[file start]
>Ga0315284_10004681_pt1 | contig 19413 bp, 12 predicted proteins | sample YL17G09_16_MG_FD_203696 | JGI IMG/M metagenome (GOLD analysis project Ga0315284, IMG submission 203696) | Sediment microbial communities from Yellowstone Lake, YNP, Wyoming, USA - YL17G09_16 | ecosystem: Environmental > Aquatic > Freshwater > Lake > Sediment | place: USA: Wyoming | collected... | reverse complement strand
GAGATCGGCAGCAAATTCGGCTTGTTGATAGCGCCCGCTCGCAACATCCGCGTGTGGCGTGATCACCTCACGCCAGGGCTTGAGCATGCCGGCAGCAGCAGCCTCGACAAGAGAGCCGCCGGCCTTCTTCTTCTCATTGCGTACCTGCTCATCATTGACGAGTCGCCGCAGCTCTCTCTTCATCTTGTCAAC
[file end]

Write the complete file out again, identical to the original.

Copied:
>Ga0315284_10004681_pt1 | contig 19413 bp, 12 predicted proteins | sample YL17G09_16_MG_FD_203696 | JGI IMG/M metagenome (GOLD analysis project Ga0315284, IMG submission 203696) | Sediment microbial communities from Yellowstone Lake, YNP, Wyoming, USA - YL17G09_16 | ecosystem: Environmental > Aquatic > Freshwater > Lake > Sediment | place: USA: Wyoming | collected... | reverse complement strand
GAGATCGGCAGCAAATTCGGCTTGTTGATAGCGCCCGCTCGCAACATCCGCGTGTGGCGTGATCACCTCACGCCAGGGCTTGAGCATGCCGGCAGCAGCAGCCTCGACAAGAGAGCCGCCGGCCTTCTTCTTCTCATTGCGTACCTGCTCATCATTGACGAGTCGCCGCAGCTCTCTCTTCATCTTGTCAAC